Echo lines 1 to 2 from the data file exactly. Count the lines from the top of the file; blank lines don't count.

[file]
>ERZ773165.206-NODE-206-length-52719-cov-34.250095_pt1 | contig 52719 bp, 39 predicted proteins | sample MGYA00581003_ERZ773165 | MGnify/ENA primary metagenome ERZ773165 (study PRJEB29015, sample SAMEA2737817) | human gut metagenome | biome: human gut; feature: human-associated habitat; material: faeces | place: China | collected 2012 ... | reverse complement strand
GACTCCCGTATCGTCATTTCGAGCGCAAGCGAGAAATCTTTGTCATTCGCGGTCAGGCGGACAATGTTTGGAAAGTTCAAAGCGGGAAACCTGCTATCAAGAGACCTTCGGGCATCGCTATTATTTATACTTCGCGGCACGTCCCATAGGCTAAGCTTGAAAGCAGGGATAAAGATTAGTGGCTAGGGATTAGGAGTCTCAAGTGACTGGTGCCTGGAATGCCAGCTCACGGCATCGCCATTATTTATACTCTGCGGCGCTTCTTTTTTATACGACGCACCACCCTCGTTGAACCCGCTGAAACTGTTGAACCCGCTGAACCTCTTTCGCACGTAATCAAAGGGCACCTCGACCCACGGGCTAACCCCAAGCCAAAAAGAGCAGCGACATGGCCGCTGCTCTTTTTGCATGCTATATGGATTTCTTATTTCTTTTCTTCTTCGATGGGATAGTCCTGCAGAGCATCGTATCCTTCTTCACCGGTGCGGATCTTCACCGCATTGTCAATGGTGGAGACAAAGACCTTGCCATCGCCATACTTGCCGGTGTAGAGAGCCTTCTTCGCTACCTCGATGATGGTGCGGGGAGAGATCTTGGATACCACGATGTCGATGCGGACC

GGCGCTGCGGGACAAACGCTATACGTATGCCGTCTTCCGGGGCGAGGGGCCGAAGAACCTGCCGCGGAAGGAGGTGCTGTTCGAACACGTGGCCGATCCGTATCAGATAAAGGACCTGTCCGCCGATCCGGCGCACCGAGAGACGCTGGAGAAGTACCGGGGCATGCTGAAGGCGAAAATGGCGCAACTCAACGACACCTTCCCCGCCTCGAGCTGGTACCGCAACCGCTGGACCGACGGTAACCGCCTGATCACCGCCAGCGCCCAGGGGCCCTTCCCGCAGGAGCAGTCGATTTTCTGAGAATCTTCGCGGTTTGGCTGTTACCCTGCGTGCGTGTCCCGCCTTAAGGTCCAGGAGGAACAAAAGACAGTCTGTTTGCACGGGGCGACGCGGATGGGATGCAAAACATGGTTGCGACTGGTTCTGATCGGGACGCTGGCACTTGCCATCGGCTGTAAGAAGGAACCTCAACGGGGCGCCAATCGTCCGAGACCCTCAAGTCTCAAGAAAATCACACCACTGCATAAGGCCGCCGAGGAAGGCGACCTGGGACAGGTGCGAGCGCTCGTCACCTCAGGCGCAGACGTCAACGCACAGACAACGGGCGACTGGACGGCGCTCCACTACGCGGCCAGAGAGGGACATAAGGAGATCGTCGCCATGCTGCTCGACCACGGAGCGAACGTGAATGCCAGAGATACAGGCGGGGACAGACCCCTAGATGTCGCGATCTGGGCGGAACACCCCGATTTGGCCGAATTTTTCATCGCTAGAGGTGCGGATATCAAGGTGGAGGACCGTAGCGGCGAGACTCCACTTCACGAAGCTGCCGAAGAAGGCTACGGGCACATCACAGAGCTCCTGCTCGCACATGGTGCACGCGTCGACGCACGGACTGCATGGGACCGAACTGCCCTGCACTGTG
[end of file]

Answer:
>ERZ773165.206-NODE-206-length-52719-cov-34.250095_pt1 | contig 52719 bp, 39 predicted proteins | sample MGYA00581003_ERZ773165 | MGnify/ENA primary metagenome ERZ773165 (study PRJEB29015, sample SAMEA2737817) | human gut metagenome | biome: human gut; feature: human-associated habitat; material: faeces | place: China | collected 2012 ... | reverse complement strand
GACTCCCGTATCGTCATTTCGAGCGCAAGCGAGAAATCTTTGTCATTCGCGGTCAGGCGGACAATGTTTGGAAAGTTCAAAGCGGGAAACCTGCTATCAAGAGACCTTCGGGCATCGCTATTATTTATACTTCGCGGCACGTCCCATAGGCTAAGCTTGAAAGCAGGGATAAAGATTAGTGGCTAGGGATTAGGAGTCTCAAGTGACTGGTGCCTGGAATGCCAGCTCACGGCATCGCCATTATTTATACTCTGCGGCGCTTCTTTTTTATACGACGCACCACCCTCGTTGAACCCGCTGAAACTGTTGAACCCGCTGAACCTCTTTCGCACGTAATCAAAGGGCACCTCGACCCACGGGCTAACCCCAAGCCAAAAAGAGCAGCGACATGGCCGCTGCTCTTTTTGCATGCTATATGGATTTCTTATTTCTTTTCTTCTTCGATGGGATAGTCCTGCAGAGCATCGTATCCTTCTTCACCGGTGCGGATCTTCACCGCATTGTCAATGGTGGAGACAAAGACCTTGCCATCGCCATACTTGCCGGTGTAGAGAGCCTTCTTCGCTACCTCGATGATGGTGCGGGGAGAGATCTTGGATACCACGATGTCGATGCGGACC